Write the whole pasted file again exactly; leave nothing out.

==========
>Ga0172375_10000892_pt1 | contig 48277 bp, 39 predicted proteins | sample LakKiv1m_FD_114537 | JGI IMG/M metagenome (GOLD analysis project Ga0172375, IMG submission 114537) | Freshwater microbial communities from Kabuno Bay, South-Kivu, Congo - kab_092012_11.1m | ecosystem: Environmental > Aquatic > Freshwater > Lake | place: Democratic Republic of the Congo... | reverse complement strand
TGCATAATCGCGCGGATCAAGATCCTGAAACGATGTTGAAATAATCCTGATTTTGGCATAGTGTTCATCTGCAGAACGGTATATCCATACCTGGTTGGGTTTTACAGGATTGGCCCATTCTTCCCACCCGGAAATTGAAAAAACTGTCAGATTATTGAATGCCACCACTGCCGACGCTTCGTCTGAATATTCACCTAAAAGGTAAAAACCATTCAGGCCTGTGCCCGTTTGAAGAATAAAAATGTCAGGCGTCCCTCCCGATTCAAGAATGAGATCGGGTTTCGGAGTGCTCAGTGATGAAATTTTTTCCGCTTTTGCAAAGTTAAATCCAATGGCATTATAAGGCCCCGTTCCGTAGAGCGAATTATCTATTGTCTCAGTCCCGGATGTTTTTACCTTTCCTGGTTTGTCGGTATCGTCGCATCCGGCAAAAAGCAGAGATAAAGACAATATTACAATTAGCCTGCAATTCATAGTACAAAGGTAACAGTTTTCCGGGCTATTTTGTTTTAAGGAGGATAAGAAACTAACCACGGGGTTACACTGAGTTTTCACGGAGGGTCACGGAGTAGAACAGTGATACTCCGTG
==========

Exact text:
>Ga0172375_10000892_pt1 | contig 48277 bp, 39 predicted proteins | sample LakKiv1m_FD_114537 | JGI IMG/M metagenome (GOLD analysis project Ga0172375, IMG submission 114537) | Freshwater microbial communities from Kabuno Bay, South-Kivu, Congo - kab_092012_11.1m | ecosystem: Environmental > Aquatic > Freshwater > Lake | place: Democratic Republic of the Congo... | reverse complement strand
TGCATAATCGCGCGGATCAAGATCCTGAAACGATGTTGAAATAATCCTGATTTTGGCATAGTGTTCATCTGCAGAACGGTATATCCATACCTGGTTGGGTTTTACAGGATTGGCCCATTCTTCCCACCCGGAAATTGAAAAAACTGTCAGATTATTGAATGCCACCACTGCCGACGCTTCGTCTGAATATTCACCTAAAAGGTAAAAACCATTCAGGCCTGTGCCCGTTTGAAGAATAAAAATGTCAGGCGTCCCTCCCGATTCAAGAATGAGATCGGGTTTCGGAGTGCTCAGTGATGAAATTTTTTCCGCTTTTGCAAAGTTAAATCCAATGGCATTATAAGGCCCCGTTCCGTAGAGCGAATTATCTATTGTCTCAGTCCCGGATGTTTTTACCTTTCCTGGTTTGTCGGTATCGTCGCATCCGGCAAAAAGCAGAGATAAAGACAATATTACAATTAGCCTGCAATTCATAGTACAAAGGTAACAGTTTTCCGGGCTATTTTGTTTTAAGGAGGATAAGAAACTAACCACGGGGTTACACTGAGTTTTCACGGAGGGTCACGGAGTAGAACAGTGATACTCCGTG